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30 June 2012

Windmill Software Ltd
Data Acquisition Intelligence

The Newsletter for PC-Based Data Acquisition and Control
Issue 167           June 2012
--------------------ISSN 1472-0221----------------------

Thanks for subscribing to Monitor.  Today we have a 
story about how researchers are using a portable Windmill 
strain package to aid the accurate fitting of prosthetic 
limbs to amputees.  Their findings will benefit patients, 
in terms of comfort, and save doctors' time and money.

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Monitor Newsletter

* Windmill Notes: Windmill Strain Package aids fit of 
  Prosthetic Limbs 
* Windmill News: Download the new data acquisition leaflet
* Excel Corner: Displaying time stamps as seconds
* DAQ News Round-up

Windmill Notes: Windmill Strain Package aids fit of 
Prosthetic Limbs by recording strain

British researchers are designing tools to help fit 
prosthetic (artificial) limbs to people, increasing 
their comfort. Accuracy of fit remains the single most 
important factor affecting amputee satisfaction. 

The quality of fit depends on how pressure is distributed 
around the limb and socket interface.  There should be 
no pressure on the sensitive regions where the bone is 
close to the surface; all the pressure should be supported 
by the limb's areas of thick tissue.

Until now, pressure data could only be collected by either:
- inserting a sensor into the socket/limb interface, which
  affects the results collected, or 
- by modifying the socket to insert the pressure transducer,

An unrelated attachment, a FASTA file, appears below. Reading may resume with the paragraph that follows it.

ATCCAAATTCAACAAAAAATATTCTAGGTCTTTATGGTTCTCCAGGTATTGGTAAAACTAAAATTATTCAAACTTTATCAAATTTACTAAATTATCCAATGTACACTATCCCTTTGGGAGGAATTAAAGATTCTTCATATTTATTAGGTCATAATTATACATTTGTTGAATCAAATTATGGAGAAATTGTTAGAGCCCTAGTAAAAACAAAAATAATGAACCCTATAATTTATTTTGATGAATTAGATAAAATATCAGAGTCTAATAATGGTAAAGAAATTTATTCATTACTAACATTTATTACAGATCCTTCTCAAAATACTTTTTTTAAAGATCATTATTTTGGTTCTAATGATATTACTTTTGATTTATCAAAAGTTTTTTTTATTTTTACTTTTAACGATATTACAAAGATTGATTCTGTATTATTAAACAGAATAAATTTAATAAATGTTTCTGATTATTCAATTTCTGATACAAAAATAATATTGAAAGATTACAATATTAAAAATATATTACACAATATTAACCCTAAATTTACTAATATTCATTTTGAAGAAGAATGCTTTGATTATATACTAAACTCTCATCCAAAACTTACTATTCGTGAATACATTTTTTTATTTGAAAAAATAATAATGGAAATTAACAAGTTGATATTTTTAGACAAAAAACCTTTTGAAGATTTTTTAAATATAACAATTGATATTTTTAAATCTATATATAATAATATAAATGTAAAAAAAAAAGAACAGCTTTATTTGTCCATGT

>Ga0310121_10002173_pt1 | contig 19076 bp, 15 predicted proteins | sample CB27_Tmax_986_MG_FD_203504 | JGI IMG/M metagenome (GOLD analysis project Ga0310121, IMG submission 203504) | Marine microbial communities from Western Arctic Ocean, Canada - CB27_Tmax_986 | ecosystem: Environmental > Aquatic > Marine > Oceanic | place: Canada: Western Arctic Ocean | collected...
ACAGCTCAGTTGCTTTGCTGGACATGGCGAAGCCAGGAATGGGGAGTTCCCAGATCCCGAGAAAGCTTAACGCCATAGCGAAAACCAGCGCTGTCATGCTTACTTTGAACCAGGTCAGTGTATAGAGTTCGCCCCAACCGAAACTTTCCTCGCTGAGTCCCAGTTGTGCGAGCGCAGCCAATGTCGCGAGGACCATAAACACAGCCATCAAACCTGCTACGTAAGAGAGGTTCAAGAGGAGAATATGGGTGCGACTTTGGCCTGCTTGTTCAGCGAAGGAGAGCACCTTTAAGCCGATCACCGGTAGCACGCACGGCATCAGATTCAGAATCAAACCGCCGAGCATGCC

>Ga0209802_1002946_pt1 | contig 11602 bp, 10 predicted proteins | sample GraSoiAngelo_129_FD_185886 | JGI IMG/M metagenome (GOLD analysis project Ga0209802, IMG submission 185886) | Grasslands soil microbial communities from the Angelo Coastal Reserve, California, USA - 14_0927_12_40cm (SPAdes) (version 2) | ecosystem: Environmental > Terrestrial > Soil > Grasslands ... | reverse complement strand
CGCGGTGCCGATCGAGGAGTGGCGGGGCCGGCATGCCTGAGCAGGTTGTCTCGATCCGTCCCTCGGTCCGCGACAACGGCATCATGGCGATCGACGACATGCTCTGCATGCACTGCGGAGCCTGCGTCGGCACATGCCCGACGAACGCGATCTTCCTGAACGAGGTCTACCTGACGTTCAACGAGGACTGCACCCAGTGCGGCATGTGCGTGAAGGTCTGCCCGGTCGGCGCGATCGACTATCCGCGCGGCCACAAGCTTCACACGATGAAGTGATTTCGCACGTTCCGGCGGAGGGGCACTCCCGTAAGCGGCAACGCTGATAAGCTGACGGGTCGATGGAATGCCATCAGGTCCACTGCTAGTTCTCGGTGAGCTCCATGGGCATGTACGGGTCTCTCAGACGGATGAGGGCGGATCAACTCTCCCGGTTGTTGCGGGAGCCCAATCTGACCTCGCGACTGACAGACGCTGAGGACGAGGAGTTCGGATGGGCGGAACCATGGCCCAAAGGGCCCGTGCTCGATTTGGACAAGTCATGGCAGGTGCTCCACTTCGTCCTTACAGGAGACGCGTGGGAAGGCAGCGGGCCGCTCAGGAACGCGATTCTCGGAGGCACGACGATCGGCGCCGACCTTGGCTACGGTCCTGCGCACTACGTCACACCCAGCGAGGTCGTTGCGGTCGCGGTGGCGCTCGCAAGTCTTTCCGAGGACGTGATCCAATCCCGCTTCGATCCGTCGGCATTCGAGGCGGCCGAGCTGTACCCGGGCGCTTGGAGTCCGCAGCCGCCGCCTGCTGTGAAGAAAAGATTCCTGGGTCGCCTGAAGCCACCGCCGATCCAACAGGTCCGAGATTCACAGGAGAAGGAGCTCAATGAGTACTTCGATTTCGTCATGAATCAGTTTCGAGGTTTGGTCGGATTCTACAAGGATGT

making it unsuitable for everyday use. 
The researchers from Bournemouth University, the University 
of the West of England and the Disablement Services Centre in 
Southmead Hospital, though, have found a third way without 
the drawbacks of the other two.  They are using artificial 
intelligence to determine the pressures at the 
limb/prosthetic socket interface.

Artificial neural networks (ANNs), like people, learn by 
example.  An ANN is configured for a specific application 
through a repetitive learning process.

Relationship between Strain and Pressure
To find the relationship between the surface strains and 
internal pressures, the artificial neural network requires 
a transducer that can reliably measure a strain response on 
the socket due to the internal pressure.  The pressure and 
strain data must then be stored as ANN input and output pairs. 
This requires a loading device for applying known pressures 
inside the socket.  The engineers decided to use strain 
measurement which produces reliable and repeatable responses.  
To do this they attached strain gauges to the socket surface, 
and had to choose carefully the best method.

Capturing the Strain Measurements
A transducer usually used for measuring strain underwater 
fitted the bill for the experiments.  This is a resin encased 
stacked strain gauge rosette, giving three separate strain readings 
at 0, 45 and 90 degrees. The rosette is stuck to a plastic plate 
and the researchers used a standard hot glue gun to bond the 
transducer to the prosthetic socket via the plastic plate.

They chose a 751-SG strain monitoring and control 
data acquisition system to capture the strain data with a 
resolution of +/- 1 microstrain. The 751-SG package comprises 
Windmill software, a USB unit which provides differential inputs 
to monitor 16 strain gauges at up to 80 samples per second, and 
a strain gauge connection box. The Windmill software automatically 
monitors the strain gauge's excitation voltage and performs a 
bridge calculation to produce a reading in microstrain.

Strain measurement

Eight USB units can be connected to one laptop to monitor up to 
128 strain gauges. A portable system was required as the 
strain data was to be captured in a clinical environment. 
The Windmill USB unit was attached to a laptop. 

The researchers wrote their own software in Visual C++ utilising 
Windmill's IML Tools' Active X controllers, and ANN theory, to 
generate the code.

Right First Time Socket Fitting
They concluded that their methodology can aid "right first time" 
socket fitting which will benefit both the patient in terms of